- Interactive Sky Charts (Allows navigation through the entire sky with variable star detail, optional constellation lines)
- Full constellation diagrams resembling their names
- Online Text: Hyginus, Astronomica translated by Mary Grant Greco-Roman constellation myths
- Observe satellites, space shuttles, constellations, comets
- Diagram showing three dimensional distribution of stars in Orion
constellation in Afrikaans: Sterrebeeld
constellation in Tosk Albanian: Sternbild
constellation in Arabic: كوكبة
constellation in Asturian: Constelación
constellation in Azerbaijani: Bürc
constellation in Bengali: তারামণ্ডল
constellation in Bosnian: Sazviježđe
constellation in Breton: Steredeg
constellation in Bulgarian: Съзвездие
constellation in Catalan: Constel·lació
constellation in Chuvash: Çăлтăрлăх
constellation in Czech: Souhvězdí
constellation in Welsh: Cytser
constellation in Danish: Stjernebillede
constellation in German: Sternbild
constellation in Estonian: Tähtkuju
constellation in Modern Greek (1453-): Αστερισμός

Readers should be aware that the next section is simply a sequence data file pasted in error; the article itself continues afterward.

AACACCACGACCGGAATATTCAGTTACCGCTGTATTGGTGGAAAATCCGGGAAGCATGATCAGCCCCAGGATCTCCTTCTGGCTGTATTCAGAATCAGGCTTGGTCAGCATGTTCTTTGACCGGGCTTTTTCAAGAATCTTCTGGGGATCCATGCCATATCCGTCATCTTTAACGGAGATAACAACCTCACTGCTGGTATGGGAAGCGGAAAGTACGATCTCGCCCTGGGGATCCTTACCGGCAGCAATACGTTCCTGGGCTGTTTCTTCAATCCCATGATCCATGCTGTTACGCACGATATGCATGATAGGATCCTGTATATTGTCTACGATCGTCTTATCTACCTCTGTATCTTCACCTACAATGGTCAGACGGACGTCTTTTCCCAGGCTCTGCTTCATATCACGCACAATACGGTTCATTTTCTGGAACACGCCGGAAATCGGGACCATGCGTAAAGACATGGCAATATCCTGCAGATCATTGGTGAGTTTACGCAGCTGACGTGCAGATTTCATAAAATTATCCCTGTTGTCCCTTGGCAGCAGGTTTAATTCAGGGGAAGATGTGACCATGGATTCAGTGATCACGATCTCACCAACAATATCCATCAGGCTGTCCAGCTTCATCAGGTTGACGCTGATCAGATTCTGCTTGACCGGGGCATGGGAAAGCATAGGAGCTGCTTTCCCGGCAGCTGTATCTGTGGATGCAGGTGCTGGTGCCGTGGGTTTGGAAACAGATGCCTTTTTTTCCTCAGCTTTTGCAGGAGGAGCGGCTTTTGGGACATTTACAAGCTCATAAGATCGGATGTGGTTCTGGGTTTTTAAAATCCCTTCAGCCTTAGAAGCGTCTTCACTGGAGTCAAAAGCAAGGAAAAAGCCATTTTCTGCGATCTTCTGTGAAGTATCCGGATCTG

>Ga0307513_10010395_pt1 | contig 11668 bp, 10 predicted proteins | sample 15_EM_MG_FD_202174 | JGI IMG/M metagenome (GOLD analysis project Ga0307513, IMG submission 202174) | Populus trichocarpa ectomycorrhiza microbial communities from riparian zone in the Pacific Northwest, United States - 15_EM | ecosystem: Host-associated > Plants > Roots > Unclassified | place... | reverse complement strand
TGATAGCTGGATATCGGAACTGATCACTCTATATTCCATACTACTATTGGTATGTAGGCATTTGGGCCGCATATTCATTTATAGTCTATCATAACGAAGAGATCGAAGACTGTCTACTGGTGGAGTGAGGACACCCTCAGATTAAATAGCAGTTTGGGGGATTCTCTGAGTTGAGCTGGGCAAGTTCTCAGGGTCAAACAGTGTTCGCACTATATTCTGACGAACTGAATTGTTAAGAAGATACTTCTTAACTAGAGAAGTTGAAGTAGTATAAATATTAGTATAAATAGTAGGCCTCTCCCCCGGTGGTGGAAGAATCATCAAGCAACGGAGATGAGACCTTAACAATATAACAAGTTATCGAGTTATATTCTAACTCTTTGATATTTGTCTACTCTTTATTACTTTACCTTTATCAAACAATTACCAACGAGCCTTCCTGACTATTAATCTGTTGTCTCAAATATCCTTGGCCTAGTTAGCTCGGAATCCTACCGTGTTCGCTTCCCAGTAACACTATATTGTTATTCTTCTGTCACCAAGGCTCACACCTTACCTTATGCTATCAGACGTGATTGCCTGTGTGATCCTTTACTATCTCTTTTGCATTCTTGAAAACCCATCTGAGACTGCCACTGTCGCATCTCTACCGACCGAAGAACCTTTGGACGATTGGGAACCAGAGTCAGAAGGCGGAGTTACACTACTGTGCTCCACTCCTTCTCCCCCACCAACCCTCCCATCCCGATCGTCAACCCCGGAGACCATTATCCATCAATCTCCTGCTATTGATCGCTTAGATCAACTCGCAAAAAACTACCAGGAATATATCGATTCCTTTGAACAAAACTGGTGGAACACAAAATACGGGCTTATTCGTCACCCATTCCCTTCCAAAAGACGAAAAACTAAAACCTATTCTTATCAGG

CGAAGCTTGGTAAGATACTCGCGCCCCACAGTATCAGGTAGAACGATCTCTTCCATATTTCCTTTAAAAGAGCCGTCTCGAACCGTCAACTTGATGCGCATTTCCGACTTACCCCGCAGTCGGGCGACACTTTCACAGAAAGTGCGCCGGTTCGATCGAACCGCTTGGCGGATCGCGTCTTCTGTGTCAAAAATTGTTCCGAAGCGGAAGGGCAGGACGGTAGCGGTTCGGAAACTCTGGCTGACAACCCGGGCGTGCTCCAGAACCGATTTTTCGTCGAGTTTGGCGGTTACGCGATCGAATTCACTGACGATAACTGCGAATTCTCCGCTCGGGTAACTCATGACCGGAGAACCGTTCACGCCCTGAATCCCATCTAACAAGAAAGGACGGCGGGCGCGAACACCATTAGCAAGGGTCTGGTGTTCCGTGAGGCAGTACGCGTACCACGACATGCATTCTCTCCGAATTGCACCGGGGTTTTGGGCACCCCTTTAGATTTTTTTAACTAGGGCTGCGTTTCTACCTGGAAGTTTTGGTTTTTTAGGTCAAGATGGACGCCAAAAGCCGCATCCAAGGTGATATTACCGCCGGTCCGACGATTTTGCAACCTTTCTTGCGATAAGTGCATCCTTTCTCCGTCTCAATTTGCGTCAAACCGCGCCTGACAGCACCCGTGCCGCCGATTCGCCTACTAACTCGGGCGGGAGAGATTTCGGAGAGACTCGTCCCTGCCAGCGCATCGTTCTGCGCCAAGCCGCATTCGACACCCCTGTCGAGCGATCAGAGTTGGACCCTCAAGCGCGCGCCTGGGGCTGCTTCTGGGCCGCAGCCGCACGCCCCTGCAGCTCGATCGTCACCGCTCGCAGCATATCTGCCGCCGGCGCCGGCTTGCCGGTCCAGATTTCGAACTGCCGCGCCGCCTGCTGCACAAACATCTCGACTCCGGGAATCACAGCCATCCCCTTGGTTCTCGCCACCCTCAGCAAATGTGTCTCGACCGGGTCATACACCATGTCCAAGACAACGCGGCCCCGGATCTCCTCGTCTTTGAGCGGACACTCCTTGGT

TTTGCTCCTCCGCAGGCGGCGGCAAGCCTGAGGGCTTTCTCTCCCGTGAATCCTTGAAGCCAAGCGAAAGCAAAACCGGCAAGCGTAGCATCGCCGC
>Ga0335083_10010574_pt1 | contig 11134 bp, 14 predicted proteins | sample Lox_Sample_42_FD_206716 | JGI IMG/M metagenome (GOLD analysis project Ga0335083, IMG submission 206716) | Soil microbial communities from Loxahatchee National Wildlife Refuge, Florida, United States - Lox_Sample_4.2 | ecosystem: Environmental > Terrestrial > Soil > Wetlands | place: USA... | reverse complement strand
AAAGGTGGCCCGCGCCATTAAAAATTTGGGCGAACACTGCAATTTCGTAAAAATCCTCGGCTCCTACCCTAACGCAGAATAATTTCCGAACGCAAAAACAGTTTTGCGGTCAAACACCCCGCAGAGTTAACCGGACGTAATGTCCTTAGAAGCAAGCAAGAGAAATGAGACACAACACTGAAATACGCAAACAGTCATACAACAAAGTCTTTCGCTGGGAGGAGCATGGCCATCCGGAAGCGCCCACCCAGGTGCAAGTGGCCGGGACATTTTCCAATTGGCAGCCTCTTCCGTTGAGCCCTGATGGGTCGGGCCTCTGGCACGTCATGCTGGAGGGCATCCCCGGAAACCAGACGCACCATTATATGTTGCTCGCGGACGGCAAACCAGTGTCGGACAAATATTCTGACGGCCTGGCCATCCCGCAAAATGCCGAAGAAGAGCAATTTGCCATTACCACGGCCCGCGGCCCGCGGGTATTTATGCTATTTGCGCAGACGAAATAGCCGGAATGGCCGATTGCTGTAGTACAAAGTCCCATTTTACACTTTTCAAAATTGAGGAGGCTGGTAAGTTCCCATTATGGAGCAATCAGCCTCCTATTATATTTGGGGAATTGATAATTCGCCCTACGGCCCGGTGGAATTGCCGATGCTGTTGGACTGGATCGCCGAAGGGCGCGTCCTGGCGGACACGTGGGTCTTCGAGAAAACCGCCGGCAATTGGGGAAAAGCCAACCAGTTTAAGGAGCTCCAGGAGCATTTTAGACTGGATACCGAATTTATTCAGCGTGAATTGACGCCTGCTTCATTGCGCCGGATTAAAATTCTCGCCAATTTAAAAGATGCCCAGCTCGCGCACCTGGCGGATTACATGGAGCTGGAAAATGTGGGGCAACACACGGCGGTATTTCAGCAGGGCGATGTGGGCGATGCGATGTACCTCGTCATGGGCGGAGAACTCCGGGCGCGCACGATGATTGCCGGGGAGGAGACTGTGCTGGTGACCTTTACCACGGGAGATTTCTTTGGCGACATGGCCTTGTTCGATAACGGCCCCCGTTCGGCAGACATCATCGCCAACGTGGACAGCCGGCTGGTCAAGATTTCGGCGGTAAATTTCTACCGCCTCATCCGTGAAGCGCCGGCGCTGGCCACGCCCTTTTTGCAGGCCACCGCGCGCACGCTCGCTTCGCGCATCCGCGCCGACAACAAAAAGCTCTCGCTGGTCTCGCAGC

constellation in Spanish: Constelación
constellation in Esperanto: Konstelacio
constellation in Basque: Konstelazio
constellation in Persian: صورت فلکی
constellation in French: Constellation
constellation in Galician: Constelación
constellation in Gujarati: નક્ષત્ર
constellation in Korean: 별자리
constellation in Croatian: Zviježđe
constellation in Ido: Stelaro
constellation in Indonesian: Rasi bintang
constellation in Italian: Costellazione
constellation in Hebrew: קבוצת כוכבים
constellation in Georgian: თანავარსკვლავედები
constellation in Swahili (macrolanguage): Kundinyota
constellation in Latin: Sidus
constellation in Latvian: Zvaigznājs
constellation in Luxembourgish: Stärebild
constellation in Lithuanian: Žvaigždynas
constellation in Lingala: Nzɔ́tɔ
constellation in Hungarian: Csillagkép
constellation in Malayalam: നക്ഷത്രരാശി
constellation in Maltese: Kostellazzjoni
constellation in Dutch: Sterrenbeeld
constellation in Dutch Low Saxon: Konstelloatsie
constellation in Japanese: 星座
constellation in Norwegian: Stjernebilde
constellation in Norwegian Nynorsk: Stjernebilete
constellation in Narom: Constellâtion
constellation in Novial: Stelaro
constellation in Occitan (post 1500): Constellacion
constellation in Polish: Gwiazdozbiór
constellation in Portuguese: Constelação